The top level folder for Steam is owned by:
Hiding system folders on a shared computer-steam2.png


Glancing thru the sub-folders (and some files)...
...shows them to be owned by the account that installed them.
Hiding system folders on a shared computer-steam3.png


Upon re-reading this thread, I noticed that you took ownership of the entire Programs Files folder structure (as opposed to just the folders that needed restrictions). So, let's follow the general rule that stuff that Windows installs should have TrustedInstaller as the owner and stuff that users installed can keep your account as the owner. This rule is very general because user installed apps can have the TrustedInstaller as the owner too.


Work thru each of the folders shown in the right hand pane and set the TrustedInstaller account as owner:

Hiding system folders on a shared computer-w7-1.png

Hiding system folders on a shared computer-w7-2.png


My System SpecsSystem Spec
03 Mar 2014   #15
apertotes

Windows 7 Ultimate x64
 
 

Wow! That is so incredibly helpful! Thanks a lot!

By the way, I am a complete noob in all these permissions and accounts and group policies, so spending many hours during the weekend trying to achieve my objective, I could not help but wonder if it would have been easier in a different OS, like MAC OS or linux. I guess that given the name of this forum most users won't be specialists in other OS, but I am sure that there are also many that also know quite a bit about them.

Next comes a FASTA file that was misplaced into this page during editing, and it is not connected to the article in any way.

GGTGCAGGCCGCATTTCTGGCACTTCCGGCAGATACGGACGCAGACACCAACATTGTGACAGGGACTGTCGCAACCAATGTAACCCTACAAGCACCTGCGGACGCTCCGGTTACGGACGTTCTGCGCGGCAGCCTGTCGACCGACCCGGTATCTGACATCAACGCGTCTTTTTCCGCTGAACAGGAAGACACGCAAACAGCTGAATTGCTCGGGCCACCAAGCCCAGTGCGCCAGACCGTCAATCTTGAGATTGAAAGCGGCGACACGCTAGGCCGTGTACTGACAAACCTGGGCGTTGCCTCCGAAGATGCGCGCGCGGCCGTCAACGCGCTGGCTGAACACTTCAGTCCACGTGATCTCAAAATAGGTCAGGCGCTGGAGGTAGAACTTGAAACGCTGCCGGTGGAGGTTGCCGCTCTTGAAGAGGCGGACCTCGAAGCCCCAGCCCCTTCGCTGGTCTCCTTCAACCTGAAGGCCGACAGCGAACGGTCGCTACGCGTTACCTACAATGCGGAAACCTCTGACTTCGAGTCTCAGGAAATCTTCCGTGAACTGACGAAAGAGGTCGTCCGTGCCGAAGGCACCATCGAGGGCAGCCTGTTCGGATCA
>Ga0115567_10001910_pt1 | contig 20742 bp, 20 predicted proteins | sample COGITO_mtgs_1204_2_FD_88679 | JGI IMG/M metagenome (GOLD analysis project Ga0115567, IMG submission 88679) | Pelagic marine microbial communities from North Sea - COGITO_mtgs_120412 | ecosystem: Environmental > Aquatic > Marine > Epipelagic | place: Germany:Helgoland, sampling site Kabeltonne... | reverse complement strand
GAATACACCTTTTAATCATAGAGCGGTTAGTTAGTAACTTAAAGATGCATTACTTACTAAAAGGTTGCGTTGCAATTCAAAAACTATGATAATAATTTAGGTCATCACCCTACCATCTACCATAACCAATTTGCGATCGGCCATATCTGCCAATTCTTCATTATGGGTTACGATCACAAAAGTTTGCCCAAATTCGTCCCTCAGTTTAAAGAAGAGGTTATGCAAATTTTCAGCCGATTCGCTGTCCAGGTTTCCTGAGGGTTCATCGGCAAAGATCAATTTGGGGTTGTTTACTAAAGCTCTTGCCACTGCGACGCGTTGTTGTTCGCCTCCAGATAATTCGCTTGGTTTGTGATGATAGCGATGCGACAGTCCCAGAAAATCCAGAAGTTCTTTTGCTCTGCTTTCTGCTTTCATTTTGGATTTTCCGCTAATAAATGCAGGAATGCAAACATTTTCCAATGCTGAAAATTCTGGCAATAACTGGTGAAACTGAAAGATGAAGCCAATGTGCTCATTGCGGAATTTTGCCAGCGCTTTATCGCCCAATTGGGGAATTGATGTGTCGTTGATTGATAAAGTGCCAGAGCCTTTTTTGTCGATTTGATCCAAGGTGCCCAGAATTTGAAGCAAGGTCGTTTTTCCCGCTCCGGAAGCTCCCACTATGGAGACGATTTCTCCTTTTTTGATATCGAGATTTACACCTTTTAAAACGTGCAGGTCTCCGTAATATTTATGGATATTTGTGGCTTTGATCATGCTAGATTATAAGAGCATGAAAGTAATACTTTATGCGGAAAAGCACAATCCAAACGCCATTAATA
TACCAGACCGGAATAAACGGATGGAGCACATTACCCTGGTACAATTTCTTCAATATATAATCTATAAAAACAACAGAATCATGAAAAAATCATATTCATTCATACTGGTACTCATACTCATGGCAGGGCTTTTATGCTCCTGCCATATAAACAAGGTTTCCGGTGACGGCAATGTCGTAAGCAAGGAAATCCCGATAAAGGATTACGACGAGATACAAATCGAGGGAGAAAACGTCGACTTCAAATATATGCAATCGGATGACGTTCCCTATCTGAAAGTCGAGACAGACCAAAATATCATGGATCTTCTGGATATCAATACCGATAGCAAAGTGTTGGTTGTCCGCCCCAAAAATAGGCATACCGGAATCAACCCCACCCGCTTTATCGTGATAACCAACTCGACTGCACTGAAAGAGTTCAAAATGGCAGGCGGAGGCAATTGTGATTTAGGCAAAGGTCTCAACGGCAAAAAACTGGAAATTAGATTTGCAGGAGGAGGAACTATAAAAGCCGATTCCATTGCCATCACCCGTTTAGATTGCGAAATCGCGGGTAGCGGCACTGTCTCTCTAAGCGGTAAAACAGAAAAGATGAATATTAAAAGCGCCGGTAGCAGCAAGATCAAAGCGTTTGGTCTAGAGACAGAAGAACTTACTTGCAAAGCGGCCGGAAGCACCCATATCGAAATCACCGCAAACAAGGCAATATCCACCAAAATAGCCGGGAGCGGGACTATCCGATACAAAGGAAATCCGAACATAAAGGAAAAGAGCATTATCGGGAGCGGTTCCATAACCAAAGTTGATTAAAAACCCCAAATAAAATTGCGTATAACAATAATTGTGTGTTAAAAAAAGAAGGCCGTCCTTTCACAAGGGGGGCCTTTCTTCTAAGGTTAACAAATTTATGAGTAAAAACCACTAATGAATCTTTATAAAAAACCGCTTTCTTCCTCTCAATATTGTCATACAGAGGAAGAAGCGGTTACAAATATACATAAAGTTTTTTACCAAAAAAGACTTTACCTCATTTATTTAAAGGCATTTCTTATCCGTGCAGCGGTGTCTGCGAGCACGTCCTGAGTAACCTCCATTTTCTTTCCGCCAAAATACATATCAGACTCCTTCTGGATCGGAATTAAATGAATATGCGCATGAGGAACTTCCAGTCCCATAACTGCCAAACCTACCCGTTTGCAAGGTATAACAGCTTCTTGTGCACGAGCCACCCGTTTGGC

My System SpecsSystem Spec
03 Mar 2014   #16
UsernameIssues

W7 Pro SP1 64bit
 
 

I know a tiny bit about the Linux/Unix file permissions setup and while Apple has changed a lot of things, the underlying OS is BSD. I think that the file permissions for Apple's iOSes and BSD are still the same. As I understand it, those OSes do not use inherited permissions.

In other words...
...if I setup a file server using Ubuntu
(the desktop version - 'cuz I need a GUI)
...and I shared a folder for all accounts to use
...then your account made a sub-folder in that shared folder
...your co-workers could not get to those files.

That does not work well in an office setting were the folder was meant to share files for all workers. In Windows, the sub-folder would have automatically picked up the permissions of the parent folder.

As far as restricting a child from using apps on Linux/Unix/Apple OSes...
...as the saying goes, "There is an app for that."

Windows has an app for that too. It is called Parental Controls and it can get into a state were the Parent cannot change stuff. I don't suggest it to people.
My System SpecsSystem Spec
03 Mar 2014   #17
apertotes

Windows 7 Ultimate x64
 
 

I took a look at parental controls, but what I did not like that if the monitored account would try to launch a forbidden program, they would get a message saying that they needed to contact their administrator. I do not want a whistle blower telling my son that I am hiding games from him. I want it to be as silent and invisible as possible.
My System SpecsSystem Spec